Den Anschein der Käuflichkeit erweckte

“Awoke the appearance of purchasability.”

What Germany’s penultimate Bundespräsident, Christian Wulff (C.D.U.), is on trial for in Hanover, to determine whether he did this by accepting ~700 euros in gifts from someone in the film industry during a weekend at the big Munich Oktoberfest in 2008 while Mr. Wulff was still governor of Lower Saxony. It was because of corruption charges from his days as governor that Mr. Wulff was forced to resign from office as president of Germany.

Germany’s president is supposed to be apolitical, party-neutral. They give speeches, judging and encouraging people in Germany and abroad. They attend funerals. If Germany were the U.S.A. the Bundespräsident might also take over some of the permanent fundraising work that can keep a leader from governing, but perhaps the proceeds would have to go to all (both) parties to preserve neutrality.

Great Bundespräsidents include Richard von Weiszacker and apparently Joachim Gauck.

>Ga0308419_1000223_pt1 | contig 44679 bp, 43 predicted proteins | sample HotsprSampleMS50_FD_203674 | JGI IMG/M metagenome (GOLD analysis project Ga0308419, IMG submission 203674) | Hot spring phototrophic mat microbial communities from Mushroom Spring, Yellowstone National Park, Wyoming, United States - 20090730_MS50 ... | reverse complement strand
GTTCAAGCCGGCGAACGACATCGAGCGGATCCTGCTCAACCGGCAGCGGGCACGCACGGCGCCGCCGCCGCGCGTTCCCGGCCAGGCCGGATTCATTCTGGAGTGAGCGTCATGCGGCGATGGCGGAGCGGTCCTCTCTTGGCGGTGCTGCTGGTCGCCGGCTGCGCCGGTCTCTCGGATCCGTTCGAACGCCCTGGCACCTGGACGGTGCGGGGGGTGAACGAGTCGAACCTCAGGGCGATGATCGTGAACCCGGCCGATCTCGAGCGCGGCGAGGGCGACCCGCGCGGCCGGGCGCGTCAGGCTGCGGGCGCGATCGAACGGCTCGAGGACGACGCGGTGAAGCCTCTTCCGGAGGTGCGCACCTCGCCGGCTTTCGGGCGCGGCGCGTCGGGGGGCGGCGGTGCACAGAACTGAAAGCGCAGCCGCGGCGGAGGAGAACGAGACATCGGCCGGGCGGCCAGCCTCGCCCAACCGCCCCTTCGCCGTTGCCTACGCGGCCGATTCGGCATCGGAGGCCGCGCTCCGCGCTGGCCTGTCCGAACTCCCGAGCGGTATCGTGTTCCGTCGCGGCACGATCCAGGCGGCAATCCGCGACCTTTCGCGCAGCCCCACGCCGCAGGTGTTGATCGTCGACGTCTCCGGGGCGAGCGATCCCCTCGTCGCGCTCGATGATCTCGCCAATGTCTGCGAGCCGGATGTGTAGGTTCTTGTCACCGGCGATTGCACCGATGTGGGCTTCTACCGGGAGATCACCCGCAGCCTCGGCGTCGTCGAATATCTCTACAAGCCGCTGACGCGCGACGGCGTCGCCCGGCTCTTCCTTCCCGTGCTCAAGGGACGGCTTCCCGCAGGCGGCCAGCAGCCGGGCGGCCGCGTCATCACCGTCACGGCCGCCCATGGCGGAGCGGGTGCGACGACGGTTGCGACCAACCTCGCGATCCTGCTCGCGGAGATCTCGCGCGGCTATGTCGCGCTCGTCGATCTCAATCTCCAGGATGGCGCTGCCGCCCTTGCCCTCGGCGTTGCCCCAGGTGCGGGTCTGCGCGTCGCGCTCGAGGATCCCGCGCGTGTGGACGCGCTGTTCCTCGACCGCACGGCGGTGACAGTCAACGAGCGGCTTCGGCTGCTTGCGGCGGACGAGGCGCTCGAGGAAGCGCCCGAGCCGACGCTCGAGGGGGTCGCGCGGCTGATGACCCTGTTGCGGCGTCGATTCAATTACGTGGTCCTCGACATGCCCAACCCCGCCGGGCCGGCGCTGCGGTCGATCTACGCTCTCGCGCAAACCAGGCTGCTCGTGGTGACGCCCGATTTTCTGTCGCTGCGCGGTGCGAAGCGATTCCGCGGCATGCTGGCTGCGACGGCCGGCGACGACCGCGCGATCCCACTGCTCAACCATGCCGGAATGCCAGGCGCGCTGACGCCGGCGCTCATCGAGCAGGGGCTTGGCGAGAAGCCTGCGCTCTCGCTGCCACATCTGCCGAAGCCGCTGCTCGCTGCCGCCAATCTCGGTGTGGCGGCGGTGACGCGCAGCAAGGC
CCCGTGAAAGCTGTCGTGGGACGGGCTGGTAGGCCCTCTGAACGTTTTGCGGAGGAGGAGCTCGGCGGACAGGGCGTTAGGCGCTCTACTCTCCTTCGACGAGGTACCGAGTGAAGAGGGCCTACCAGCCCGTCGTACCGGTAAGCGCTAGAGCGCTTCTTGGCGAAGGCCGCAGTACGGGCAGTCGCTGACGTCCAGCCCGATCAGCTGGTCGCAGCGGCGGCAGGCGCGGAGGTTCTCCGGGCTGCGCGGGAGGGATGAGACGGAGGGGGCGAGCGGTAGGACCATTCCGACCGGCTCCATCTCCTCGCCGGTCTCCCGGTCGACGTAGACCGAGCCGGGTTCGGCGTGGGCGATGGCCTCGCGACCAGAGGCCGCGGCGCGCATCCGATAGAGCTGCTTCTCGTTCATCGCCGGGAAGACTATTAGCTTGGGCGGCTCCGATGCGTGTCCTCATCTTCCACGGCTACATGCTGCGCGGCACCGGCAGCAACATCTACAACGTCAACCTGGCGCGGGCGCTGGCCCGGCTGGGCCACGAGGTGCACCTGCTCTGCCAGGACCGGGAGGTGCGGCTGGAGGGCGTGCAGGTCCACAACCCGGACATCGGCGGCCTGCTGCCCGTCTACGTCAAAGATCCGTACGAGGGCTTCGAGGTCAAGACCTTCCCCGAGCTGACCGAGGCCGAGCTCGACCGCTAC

There is only one Bundespräsident jokes are still told about: Heinrich Lübke. Famous Lübke quotes include, on a trip to Africa, “Ladies and gentlemen, and dear Negroes, …”

(Dane   ON shine   dare   COY flichh kite   ehh VECK teh.)

Volksbegehren gegen Studiengebühren

“Referendum against tuition fees.” The states run the universities in Germany. Usually they charge very low tuition fees by US standards or university is free and students just have to pay registration and student union fees and buy subsidized cheap universal health insurance (includes dental and medicine). After some states experimented with introducing tuition fees in the 1990’s, almost all the states unintroduced them except Bavaria and Lower Saxony. In 2012, Bavarian citizens collected the 25,000 signatures required for a referendum to let people vote directly to eliminate college tuition throughout the state.